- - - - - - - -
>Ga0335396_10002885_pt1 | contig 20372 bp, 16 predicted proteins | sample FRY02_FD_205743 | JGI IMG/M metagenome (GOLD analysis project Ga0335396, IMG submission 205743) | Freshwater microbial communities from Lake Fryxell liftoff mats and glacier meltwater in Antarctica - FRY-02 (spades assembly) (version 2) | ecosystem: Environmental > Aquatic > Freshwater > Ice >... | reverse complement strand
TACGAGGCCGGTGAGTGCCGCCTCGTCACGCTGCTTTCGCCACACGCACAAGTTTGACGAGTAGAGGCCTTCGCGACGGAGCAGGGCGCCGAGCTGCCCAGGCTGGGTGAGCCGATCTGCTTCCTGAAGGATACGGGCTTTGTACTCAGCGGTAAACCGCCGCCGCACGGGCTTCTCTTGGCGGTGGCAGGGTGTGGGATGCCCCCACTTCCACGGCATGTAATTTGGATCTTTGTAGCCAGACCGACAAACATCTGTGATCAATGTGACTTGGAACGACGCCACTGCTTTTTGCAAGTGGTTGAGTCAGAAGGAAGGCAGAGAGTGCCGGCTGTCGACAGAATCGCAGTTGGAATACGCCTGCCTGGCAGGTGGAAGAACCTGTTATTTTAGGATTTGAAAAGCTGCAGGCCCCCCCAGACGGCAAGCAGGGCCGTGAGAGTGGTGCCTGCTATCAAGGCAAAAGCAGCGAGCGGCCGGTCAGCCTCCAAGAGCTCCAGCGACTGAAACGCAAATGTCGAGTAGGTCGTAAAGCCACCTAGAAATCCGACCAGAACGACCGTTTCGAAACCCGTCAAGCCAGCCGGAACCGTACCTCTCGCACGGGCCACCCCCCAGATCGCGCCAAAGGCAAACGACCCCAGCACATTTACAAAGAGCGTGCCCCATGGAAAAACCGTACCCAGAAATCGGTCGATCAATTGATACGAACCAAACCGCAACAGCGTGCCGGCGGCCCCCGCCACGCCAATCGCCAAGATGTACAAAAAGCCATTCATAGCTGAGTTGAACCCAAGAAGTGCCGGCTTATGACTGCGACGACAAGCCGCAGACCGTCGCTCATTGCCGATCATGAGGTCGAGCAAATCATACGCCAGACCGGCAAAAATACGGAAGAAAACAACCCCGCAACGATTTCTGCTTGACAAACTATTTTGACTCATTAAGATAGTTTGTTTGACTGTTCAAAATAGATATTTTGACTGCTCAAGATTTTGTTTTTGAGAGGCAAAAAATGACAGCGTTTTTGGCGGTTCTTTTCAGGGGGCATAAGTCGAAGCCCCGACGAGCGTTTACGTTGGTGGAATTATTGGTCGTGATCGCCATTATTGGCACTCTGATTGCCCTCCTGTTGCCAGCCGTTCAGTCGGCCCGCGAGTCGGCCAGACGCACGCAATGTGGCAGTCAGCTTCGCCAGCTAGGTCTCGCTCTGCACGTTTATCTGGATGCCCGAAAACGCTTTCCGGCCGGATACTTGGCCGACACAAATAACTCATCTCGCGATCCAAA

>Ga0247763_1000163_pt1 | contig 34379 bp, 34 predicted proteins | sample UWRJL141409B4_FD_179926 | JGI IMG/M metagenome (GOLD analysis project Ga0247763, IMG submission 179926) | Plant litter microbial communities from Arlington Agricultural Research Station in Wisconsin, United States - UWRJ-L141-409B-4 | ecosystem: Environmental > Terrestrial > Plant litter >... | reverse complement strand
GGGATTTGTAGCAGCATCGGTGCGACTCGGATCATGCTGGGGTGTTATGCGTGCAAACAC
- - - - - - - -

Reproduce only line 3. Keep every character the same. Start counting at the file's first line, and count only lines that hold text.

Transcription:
>Ga0247763_1000163_pt1 | contig 34379 bp, 34 predicted proteins | sample UWRJL141409B4_FD_179926 | JGI IMG/M metagenome (GOLD analysis project Ga0247763, IMG submission 179926) | Plant litter microbial communities from Arlington Agricultural Research Station in Wisconsin, United States - UWRJ-L141-409B-4 | ecosystem: Environmental > Terrestrial > Plant litter >... | reverse complement strand